There are so many oil painting brands out there that it would not be weird to get completely overwhelmed and confused. Which one to choose, which one is right for me?
Of course you can buy a tube of each brand and see which one you like best. That would be an expensive exercise, wouldn’t it? And still, within one brand, paint can vary still. Some pigments dry faster than others, some colours are stiffer than others. It is a tricky business! 😉
But trying out brands and colours is part of the fun of painting. All those yummy colours to try! Sometimes you hit upon that one colour that you just love, one that becomes a staple colour on your palette, and will be part of your personal visual language. And that one doesn’t always have to be the most expensive quality paint.
Good paint is paint that suits you and your style perfectly.
So what is Good Paint?
How do you recognise good paint? As far as I know good oil paint should provide the colour and texture you are after. That doesn’t always have to be the one with the highest chroma, but it does need to be the one with the most beautiful colours (and with ‘most beautiful’ I purposefully mean that which is beautiful to you, it is totally subjective). It has to have an even colour spread. Whether the colour is opaque or transparent, it should spread with even qualities. The colour should not fade away when transparent. You should not feel like you are painting with coloured oil, when a brush mark will only show some pigment in the edges of your brush mark. A good paint should also contain lightfast colours so that your painting will not fade anytime soon.
Then there are many more personal traits that an oil paint should have for it to be ‘good’. You might prefer a grittier texture to your paint. I like a smooth texture personally. Some want a thick, creamy consistency, others prefer a softer and more easily spreadable paint. Some like a quick drying paint, others a slow drying one. Some like strong bold, high-chroma colours and others prefer softer tones. So what is ‘good’ for you, might not be so ‘good’ for others.
What about ‘Bad’ Paint?
It might be easier to identify ‘bad’ paint. Or is it? What is ‘bad’ paint for me, might be ‘good’ paint for you?
I think there is lots of paint that is more suitable to one than another, but that doesn’t make it ‘bad’ paint. Bad paint would have little colour, spreads badly, has transparent oil in it with no pigment in it at all, dries badly and uneven, won’t ‘sit’ on the brush or doesn’t work well on the canvas (this is of course also depending on your canvas/support choice).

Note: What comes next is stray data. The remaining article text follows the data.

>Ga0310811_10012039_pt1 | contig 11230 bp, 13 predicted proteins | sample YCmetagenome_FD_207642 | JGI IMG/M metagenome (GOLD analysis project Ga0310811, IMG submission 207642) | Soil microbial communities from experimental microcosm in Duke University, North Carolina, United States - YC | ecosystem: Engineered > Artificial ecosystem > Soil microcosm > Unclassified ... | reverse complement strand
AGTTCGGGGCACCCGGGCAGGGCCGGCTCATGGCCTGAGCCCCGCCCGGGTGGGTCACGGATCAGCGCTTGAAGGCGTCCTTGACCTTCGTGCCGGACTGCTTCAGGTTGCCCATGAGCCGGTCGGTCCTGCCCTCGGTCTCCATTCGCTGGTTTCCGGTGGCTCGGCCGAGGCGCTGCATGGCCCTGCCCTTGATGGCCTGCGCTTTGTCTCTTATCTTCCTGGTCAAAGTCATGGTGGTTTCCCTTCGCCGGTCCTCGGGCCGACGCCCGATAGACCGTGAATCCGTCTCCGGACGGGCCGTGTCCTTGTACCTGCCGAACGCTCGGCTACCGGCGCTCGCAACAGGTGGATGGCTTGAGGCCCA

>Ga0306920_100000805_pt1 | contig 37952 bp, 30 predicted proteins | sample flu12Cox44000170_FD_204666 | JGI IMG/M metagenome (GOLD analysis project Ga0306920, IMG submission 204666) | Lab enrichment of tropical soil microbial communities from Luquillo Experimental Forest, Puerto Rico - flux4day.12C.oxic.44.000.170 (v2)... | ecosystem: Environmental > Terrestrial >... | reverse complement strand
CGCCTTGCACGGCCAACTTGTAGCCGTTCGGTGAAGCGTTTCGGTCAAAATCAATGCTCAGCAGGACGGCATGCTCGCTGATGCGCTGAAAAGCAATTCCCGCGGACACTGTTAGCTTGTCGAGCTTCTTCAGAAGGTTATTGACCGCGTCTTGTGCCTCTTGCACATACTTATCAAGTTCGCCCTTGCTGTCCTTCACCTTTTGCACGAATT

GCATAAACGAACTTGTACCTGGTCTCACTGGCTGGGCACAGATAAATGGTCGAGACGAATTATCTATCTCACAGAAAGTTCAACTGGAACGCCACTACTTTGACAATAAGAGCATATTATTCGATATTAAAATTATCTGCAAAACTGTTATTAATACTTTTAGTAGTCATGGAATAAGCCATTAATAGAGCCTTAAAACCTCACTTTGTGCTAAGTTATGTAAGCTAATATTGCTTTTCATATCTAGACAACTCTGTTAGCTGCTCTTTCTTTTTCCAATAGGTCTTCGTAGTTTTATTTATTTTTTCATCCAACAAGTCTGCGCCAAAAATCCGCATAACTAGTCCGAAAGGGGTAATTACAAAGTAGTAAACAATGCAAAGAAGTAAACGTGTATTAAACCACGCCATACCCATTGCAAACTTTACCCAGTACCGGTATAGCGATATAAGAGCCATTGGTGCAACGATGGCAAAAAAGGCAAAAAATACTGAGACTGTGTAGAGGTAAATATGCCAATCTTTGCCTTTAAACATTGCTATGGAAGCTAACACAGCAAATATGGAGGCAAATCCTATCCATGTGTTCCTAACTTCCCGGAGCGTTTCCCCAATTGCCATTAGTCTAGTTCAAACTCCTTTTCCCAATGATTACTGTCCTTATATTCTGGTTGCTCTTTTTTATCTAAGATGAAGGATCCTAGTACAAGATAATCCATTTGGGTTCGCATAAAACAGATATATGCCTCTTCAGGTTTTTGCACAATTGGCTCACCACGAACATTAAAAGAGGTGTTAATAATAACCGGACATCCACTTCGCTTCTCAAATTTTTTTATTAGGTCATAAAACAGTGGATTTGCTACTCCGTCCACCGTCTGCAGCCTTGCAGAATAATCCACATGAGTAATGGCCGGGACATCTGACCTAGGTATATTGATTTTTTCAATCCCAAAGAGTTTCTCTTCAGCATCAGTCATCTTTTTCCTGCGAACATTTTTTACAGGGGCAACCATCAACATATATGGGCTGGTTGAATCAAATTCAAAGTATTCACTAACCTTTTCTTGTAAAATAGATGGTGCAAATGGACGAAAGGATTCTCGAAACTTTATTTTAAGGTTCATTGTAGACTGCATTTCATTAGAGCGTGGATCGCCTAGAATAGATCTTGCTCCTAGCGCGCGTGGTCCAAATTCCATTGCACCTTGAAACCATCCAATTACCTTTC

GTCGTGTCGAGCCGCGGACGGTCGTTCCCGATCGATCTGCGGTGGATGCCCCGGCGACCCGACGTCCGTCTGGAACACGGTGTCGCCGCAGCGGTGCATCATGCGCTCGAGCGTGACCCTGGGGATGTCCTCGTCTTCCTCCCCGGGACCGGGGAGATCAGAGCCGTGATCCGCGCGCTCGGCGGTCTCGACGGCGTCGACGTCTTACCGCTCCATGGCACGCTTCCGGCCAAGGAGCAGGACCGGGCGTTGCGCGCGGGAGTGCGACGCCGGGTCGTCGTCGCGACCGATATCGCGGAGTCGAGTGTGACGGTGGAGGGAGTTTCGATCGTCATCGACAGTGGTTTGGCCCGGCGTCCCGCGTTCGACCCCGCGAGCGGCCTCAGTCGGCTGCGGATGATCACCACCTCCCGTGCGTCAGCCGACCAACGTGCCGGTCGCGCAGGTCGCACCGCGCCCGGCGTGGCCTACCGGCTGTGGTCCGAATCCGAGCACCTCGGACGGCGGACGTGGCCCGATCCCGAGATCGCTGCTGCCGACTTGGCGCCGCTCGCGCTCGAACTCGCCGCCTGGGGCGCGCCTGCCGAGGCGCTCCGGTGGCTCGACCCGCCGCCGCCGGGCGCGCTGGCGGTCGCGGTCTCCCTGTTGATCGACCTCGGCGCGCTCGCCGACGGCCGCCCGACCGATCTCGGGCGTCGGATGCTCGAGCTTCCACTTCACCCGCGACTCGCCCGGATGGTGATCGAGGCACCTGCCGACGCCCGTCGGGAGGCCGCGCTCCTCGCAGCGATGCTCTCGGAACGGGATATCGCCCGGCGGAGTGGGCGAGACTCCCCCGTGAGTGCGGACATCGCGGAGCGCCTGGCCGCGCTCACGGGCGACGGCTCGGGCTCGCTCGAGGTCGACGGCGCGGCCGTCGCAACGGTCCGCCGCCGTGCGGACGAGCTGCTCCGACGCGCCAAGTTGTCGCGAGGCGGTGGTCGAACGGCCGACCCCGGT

‘Bad’ oil paint is generally too cheap to be true (although some cheaper paints can be quite ok) and often marked as kids or school oil paint.
I personally would not let kids get introduced to oil paint with inferior paint. It will not give them a taste of what oil painting is like. I have not introduced my children to oil paint (as they have shown no interest, alas) but I remember my annoyance when I realised how little colour comes off kids’ coloured pencils. Inferior materials really is no good to anyone.
Good Oil Paint Characteristics
So how DO you know which paint is good? I am afraid there is no way around trying and testing. In order to find ‘good’ paint you must try and test out a few. The generic pointers of good colour:
- even and good colour depth and spread
- not too much filler such as oil
There is also the more personal points such as the paint’s
- drying time
By trying out various brands and colours (earth pigments will ‘work’ quite differently from cadmiums for example) you will find what is ‘good’ paint for you. Keep in mind that most of the main brands (see my blog post here) offer ‘good’ oil paint. Generally speaking, any oil paint that is from the local news agent, or stores like it, is probably not so great. Even if you are a beginner, you can get affordable and decent quality oil paint from art supplies stores. Take a look, it really is not all expensive.
So ‘good’ oil paint has certain characteristics and are generally sold by most art materials stores. Student and hobby quality oil paints tend to be on the ‘not so good’ side so for those I would recommend sticking to big and known brands like Winsor and Newton for example. Professional oil paints sold in art supplies stores are mostly (generally speaking) of a good quality.